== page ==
A little background before I dive into my diagnosis:
I was raised in Fredericksburg, Virginia, a town located half way between DC and Richmond. I grew up in a very loving family with my mom, a nurse, my father, a neurologist, and my older sister, Lauren. I went to a small private school, Fredericksburg Academy and graduated in 2008. I then attended Sweet Briar College which is an all women's college in the foothills of the Blue Ridge Mountains. Sweet Briar has been rated the most beautiful campus multiple times and anyone who has ever stepped onto campus would agree. I was lucky enough to meet some of my best friends on my freshman dorm hall, many who I still keep in touch with today. In 2012 I graduated with degrees in Sociology and Business Management and moved back to Fredericksburg.
Two things you should know about me, I am absolutely obsessed with photography and the outdoors. I try to be outside as much as I possibly can and I try to take photos of everything. So please forgive the random outdoor photographs that you may find throughout my blog.
My diagnosis was different than most. It all started August of 2013 while I was on vacation with my family at Lake Lure. I remember complaining to my cousins that the mountains were double, and our dock and boat were double, etc. but being brought up in a medical family, and the lake house having 2 doctors and 2 nurses inside, I had learned not to complain about medical issues because it always ended in a trip to the doctor or pharmacy. So I convinced myself I was dehydrated and sea sick for the week.
The night we got home I was driving to my friend’s house and quickly realized that I couldn’t tell which stop light was mine. I called my dad, the neurologist, who came and picked me up. He took me home and preformed some vision tests in the living room and he knew something was wrong. I will never forget the look in his eyes when he told me that I needed to go to his office the next day. He has always been one of the most composed gentleman I know, and I can’t imagine how a father keeps that calm composure when he realizes that his 23 year old daughter is most likely suffering from optic neuritis, the most common first symptom of MS. I went to sleep and the next morning was woken up by my mom with what seemed like an itinerary of endless doctor appointments, blood tests, and an MRI. My dad came home that night and sat me down in the living room with my MRI results and showed me the 9 plaques on my brain. I was so confused, suddenly the purple post it notes that said “Avonex” that I had been writing on for 20 years all made a lot more sense. While in high school I used to use these little pieces of paper thinking nothing of it and suddenly that all changed very quickly.
I had always been the independent, care free, fun, advice giver in my friend group. Traveling to Honduras during the summers to work in an orphanage, being the event planner for all of our gatherings, and all I could think about was what was going to come from all of this and how much my life was about to change. At the time I was 23 years old, had just moved to Richmond, VA to start a new job and moved into an apartment with my best friend. The job was odd hours, lots of late nights, and I knew moving back home was my best option. So back home I went, back to the seafood restaurant I managed after college (good thing it was a seafood place since I had to wear an eyepatch to correct my double vision.) At first I didn’t tell anyone besides my best friends what was going on, but slowly people started asking why I was dressing like a pirate and not socializing as much. I made the decision that keeping this disease a secret wasn’t going to make it go away or make it any better. That was until my friends started sending me youtube clips of bed ridden patients with monkeys feeding them because they couldn’t feed themselves and asking me if I was heading that way. I was overwhelmed from my medical parents who were bombarding me every 5 minutes asking how I was feeling and all of my friends thinking I was on my deathbed. I had to find the perfect medium of independence which I was used to and the support that I actually needed (though it was hard for me to admit and accept.)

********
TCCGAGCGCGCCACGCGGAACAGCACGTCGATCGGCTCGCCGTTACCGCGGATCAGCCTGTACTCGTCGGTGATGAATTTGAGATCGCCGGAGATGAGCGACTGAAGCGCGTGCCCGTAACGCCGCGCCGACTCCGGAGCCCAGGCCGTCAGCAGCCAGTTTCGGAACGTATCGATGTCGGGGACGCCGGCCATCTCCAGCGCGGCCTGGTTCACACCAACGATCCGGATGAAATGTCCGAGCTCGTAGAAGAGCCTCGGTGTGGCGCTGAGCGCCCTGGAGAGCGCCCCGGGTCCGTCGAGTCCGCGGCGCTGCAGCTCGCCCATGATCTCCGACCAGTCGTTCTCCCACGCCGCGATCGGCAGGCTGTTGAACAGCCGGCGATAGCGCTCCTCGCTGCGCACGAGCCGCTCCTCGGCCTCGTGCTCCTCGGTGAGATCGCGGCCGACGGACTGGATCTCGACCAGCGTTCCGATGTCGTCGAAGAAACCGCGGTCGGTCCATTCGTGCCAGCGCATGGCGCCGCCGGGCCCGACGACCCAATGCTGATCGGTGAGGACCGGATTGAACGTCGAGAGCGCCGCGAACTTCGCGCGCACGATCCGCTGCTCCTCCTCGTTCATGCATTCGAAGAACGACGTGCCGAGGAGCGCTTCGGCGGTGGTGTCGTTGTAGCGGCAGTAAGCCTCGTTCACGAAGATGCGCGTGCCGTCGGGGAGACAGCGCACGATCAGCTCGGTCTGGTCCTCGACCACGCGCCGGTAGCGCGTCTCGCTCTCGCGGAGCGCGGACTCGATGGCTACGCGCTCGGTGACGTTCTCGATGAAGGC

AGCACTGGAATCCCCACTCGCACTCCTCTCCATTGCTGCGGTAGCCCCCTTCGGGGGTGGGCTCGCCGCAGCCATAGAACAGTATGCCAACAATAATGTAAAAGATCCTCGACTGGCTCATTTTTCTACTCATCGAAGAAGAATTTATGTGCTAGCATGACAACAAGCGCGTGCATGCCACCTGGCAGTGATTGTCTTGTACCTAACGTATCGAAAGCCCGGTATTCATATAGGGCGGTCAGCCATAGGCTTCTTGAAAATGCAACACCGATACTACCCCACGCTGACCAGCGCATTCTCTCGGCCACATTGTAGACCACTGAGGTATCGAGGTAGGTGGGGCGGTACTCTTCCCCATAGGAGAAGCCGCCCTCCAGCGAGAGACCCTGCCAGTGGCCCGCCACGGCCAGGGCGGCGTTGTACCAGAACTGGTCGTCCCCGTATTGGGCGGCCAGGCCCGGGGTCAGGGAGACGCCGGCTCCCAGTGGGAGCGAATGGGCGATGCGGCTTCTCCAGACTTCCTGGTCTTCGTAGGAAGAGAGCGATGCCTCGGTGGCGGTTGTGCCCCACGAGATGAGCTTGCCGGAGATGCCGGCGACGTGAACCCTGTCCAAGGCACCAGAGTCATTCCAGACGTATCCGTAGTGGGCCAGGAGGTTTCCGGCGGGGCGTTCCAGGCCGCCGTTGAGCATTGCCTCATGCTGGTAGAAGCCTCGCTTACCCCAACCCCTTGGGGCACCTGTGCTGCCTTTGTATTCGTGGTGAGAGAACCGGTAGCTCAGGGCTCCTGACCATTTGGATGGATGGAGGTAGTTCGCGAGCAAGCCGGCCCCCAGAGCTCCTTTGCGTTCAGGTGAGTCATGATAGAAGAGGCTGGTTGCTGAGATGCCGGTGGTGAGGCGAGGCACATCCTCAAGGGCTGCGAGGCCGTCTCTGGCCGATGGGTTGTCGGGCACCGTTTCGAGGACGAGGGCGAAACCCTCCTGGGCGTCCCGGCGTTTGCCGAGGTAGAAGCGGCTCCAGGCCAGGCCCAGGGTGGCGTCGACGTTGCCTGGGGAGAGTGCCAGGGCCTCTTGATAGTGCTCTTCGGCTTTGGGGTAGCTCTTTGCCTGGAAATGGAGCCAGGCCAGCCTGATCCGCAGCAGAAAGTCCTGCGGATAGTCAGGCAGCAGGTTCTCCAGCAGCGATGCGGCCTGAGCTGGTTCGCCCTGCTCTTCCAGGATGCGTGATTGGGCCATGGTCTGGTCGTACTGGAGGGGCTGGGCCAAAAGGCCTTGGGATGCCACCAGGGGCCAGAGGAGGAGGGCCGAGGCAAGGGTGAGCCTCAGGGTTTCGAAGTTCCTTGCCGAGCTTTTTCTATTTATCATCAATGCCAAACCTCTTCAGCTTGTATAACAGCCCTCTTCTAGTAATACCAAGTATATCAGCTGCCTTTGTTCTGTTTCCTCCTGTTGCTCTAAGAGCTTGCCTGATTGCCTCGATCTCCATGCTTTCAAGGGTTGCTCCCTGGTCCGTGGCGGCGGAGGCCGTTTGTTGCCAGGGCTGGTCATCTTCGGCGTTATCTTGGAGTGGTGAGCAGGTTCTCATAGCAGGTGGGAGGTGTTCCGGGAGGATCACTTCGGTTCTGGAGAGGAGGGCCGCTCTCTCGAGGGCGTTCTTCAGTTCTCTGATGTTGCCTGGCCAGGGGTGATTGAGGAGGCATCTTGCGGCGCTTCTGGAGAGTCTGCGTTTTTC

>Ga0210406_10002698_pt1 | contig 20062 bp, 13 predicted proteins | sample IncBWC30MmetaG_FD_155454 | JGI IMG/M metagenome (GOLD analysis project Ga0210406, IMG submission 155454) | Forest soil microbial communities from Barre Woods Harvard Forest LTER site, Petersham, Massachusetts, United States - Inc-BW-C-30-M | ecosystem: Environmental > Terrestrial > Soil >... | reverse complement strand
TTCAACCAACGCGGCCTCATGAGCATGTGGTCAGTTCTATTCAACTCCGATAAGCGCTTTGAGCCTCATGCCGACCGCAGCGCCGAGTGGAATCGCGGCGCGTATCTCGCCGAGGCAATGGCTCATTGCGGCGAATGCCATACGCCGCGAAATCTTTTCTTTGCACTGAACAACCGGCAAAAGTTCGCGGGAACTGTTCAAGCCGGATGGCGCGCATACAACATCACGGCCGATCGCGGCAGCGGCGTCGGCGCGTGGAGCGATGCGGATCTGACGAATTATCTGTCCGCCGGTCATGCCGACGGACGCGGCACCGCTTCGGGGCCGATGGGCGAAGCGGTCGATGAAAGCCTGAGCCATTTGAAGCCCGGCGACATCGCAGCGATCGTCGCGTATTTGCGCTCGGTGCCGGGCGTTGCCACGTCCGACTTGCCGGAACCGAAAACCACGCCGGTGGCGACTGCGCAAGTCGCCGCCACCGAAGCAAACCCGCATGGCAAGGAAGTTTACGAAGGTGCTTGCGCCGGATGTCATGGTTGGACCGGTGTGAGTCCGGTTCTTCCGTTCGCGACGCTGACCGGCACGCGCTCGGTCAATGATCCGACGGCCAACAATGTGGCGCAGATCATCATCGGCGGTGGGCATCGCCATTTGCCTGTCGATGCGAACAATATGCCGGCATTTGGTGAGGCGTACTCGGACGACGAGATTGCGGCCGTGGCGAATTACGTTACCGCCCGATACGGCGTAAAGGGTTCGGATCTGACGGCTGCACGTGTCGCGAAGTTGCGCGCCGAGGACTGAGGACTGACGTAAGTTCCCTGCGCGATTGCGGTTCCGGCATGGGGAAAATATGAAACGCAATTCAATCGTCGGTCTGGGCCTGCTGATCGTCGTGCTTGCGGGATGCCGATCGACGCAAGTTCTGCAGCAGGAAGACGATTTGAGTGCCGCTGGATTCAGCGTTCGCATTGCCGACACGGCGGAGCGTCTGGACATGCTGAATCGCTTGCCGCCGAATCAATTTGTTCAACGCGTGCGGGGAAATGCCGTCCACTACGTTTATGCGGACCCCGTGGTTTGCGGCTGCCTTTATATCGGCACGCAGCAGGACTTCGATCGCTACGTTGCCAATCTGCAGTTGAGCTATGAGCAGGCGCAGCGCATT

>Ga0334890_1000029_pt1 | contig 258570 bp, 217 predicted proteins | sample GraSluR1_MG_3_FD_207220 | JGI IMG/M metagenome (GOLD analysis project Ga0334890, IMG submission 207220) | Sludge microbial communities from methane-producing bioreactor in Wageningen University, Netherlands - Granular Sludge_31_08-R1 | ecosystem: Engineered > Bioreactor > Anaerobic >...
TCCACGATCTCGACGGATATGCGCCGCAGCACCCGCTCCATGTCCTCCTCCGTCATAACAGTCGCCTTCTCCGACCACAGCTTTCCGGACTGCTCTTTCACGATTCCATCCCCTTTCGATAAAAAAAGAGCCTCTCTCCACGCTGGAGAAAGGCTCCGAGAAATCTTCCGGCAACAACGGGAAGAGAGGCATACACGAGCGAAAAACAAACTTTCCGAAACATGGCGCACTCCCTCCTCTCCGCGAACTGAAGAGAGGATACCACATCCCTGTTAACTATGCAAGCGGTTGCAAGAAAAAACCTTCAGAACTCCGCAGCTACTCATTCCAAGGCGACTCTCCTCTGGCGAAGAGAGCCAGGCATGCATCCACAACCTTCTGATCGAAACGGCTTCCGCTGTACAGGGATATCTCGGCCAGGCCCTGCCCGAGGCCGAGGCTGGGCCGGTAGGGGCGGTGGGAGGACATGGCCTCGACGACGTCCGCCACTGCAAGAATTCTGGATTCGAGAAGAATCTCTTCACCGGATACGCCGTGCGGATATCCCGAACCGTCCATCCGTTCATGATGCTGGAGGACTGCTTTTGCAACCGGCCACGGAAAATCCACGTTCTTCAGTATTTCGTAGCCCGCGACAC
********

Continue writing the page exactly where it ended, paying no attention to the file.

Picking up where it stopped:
I was embarrassed to tell people at first. Who do I tell? My friends? Coworkers? Boys I was dating? Younger cousins who looked up to me? I was 23 years old and as all my friends were moving forward with their lives I felt like mine was just going in reverse. I was so sick of logging onto facebook and seeing so and so getting engaged and so and so getting into grad school when all I could think about was what therapy I was going to start and what doctor appointment I had tomorrow. I decided that I wasn’t going to let MS define me and that I could tell who I wanted, what I wanted, when I wanted.
MS isn’t who I am, it’s what I have.